So, you landed your first client! Woo-hoo!
All that pitching and negotiating finally paid off. You two settle on 2-3 articles a month and your first project is due in a week.
It wasn’t until I had to write an article that I realized I had no clue how to write one.
You think, no problem, I can do that.
Well, did you know there’s a way to write online?
For this post, I’m going to give you the tools you need to wow your newest freelance writing client and make sure you become one of their go-to writers.
Because once you become their go-to writer, you’ll get more work, make more money and above all earn a reputation that tells prospective clients you know your stuff.
I Learned the Hard Way
I don’t know about you, but before I became an online writer, I rarely read blog posts.
I watched a lot of YouTube videos and used Pinterest a lot, but I never looked at online writing or article writing.
It wasn’t until I had to write an article that I realized I had no clue how to write one.
I read a gazillion posts on article writing and learned through trial and error the way to write online.
I would submit a MS Word document without any formatting. It was just blocks of paragraphs. When a client asked me to use Google docs, I had no idea what he meant.
I was a total newbie.
But, lucky for you, I’m passionate about helping you out and helping you succeed. I don’t want you to make the same mistakes I did. I don’t want you to take months and months to land your first high-paying client.
I want you to succeed right off the bat.
Ready to start?
How to Write an Article
Did you know over 80% of online readers only skim articles? That’s right. The hours you spend writing your article won’t even be fully read.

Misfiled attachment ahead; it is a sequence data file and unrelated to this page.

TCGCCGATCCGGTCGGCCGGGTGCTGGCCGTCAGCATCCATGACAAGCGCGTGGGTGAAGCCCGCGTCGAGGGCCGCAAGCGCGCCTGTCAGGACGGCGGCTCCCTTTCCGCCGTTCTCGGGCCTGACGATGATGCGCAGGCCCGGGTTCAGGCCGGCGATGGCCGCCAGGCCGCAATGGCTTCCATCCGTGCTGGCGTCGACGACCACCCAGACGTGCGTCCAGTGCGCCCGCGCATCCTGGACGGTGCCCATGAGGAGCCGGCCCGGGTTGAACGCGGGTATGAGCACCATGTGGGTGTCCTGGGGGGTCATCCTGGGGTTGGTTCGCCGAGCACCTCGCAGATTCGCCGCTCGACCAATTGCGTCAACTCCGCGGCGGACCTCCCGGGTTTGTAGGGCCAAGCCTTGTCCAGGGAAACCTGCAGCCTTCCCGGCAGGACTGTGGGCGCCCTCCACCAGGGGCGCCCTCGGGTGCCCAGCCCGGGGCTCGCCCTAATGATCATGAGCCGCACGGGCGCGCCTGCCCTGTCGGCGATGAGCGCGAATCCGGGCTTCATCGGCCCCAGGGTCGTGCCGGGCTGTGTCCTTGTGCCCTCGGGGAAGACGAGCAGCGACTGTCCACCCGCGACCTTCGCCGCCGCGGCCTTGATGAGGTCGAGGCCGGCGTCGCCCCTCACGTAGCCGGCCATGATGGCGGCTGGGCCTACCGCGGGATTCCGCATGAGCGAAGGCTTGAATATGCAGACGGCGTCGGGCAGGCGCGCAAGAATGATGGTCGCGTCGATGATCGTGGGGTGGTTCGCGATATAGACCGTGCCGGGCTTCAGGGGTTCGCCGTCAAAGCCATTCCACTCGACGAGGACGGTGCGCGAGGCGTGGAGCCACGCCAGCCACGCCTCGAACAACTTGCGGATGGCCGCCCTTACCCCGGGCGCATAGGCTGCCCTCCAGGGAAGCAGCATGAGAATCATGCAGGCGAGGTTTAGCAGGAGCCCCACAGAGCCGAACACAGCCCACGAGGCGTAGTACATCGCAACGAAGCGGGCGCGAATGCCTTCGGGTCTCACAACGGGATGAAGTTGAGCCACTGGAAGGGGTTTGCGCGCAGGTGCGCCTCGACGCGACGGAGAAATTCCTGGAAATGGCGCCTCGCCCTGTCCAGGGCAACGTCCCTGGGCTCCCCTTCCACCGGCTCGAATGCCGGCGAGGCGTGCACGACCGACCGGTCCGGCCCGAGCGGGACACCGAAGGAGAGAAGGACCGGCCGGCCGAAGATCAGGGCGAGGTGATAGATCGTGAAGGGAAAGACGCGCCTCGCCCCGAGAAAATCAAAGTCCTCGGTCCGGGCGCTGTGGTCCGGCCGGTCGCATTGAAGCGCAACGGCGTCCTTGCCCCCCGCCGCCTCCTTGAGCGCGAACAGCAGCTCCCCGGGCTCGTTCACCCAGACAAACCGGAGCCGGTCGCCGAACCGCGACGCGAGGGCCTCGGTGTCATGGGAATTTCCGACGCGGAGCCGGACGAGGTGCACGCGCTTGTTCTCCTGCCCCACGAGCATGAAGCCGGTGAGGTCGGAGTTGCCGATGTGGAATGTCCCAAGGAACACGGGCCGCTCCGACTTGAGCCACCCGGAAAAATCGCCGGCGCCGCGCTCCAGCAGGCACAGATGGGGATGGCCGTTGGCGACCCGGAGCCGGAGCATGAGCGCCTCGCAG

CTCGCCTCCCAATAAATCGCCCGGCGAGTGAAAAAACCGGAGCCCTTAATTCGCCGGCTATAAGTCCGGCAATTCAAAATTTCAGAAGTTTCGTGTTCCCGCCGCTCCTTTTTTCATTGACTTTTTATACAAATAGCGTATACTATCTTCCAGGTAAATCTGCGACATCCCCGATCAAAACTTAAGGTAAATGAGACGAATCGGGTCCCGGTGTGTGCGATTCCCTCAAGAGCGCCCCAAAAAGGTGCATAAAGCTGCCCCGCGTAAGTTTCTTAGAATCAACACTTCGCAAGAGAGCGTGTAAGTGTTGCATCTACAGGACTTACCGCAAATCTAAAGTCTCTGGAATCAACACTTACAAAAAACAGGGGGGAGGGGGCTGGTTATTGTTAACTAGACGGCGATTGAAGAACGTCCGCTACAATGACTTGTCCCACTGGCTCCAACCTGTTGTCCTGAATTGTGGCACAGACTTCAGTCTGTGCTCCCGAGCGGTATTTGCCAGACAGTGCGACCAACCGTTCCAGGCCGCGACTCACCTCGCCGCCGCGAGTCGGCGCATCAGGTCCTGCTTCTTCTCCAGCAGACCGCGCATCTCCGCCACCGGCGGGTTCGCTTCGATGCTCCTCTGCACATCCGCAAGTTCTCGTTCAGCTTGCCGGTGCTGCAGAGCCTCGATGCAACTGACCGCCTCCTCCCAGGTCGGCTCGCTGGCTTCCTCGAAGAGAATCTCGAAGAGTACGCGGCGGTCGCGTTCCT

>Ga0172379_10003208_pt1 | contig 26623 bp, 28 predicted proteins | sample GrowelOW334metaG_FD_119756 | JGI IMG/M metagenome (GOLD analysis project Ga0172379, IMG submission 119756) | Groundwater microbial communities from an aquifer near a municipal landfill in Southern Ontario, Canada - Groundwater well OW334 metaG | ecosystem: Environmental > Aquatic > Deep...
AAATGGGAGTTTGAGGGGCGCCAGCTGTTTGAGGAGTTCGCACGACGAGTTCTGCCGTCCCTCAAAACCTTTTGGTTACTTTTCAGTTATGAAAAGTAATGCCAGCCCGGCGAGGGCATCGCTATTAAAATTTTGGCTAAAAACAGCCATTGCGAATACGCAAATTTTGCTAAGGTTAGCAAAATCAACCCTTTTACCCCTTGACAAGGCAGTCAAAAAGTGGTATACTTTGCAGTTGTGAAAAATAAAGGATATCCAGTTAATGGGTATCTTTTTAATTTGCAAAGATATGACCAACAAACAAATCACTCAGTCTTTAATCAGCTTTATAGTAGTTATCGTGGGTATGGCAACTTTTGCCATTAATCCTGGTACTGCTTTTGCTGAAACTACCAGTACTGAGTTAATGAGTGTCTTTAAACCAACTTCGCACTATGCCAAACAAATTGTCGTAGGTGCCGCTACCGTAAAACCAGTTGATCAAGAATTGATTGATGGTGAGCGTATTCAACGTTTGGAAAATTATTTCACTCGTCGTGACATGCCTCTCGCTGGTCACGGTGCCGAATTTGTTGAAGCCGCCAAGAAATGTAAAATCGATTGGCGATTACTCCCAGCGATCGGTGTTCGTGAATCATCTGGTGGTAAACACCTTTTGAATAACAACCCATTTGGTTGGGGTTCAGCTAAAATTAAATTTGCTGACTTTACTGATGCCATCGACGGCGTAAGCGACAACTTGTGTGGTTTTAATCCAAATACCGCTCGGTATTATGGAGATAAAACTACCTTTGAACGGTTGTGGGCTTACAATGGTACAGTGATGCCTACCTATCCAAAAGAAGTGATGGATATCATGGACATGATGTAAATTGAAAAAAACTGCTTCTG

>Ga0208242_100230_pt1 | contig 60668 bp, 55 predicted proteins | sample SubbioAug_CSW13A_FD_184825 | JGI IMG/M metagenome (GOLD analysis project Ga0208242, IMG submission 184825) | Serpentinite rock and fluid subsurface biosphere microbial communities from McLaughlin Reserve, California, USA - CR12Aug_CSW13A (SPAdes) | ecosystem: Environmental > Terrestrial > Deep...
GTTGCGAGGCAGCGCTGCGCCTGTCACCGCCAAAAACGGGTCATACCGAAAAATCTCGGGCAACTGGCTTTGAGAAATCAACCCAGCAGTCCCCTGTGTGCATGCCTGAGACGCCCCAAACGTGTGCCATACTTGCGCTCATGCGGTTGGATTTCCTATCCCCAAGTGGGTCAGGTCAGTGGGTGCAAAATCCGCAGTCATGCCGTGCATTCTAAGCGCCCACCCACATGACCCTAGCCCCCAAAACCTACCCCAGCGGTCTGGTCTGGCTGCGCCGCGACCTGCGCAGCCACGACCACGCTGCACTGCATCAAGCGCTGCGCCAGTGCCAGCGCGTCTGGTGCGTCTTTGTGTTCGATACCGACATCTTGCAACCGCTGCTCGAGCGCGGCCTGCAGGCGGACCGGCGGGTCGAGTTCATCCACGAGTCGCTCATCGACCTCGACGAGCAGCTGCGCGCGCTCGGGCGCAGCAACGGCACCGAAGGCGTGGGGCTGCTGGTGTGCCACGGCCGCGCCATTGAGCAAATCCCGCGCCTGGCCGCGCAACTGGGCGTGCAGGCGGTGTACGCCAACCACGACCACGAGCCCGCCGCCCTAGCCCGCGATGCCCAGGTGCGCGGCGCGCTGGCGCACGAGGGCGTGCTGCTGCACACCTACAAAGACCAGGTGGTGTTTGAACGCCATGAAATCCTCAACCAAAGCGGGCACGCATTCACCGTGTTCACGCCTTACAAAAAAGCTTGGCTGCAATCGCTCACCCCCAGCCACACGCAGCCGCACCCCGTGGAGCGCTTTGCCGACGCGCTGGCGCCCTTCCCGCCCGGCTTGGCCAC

That’s a tough pill to swallow.
But, you know what? You can do a few things to make your article super easy to read and make the scanners want to really read your article.
Create a Lot of White Space
Reading online is a lot different than reading from a book. In a book, you can have big blocks of text that fill a page up.
On a website, though, this makes it much more difficult to read. Instead you want to create a lot of white space around your text.
This can be done in many different ways, but for this guide I’ll just mention the really important ones:
- Create short paragraphs of no more than 3-4 sentences. This really helps give a flow to your blog post and doesn’t make it seem so overwhelming to read. I mean, article reading is for enjoyment, right? Look at what I’m writing now to see examples of how I create short paragraphs.
- Throw in one-sentence paragraphs in your article. This helps add dramatic effect and is a great way to lure a reader into reading more. I often use these one-sentence paragraphs in the beginning of my blog post or sub-heading point.
- Have bullet lists or numbered lists in your post. This helps with highlighting important information. It also breaks up your post and creates more white space.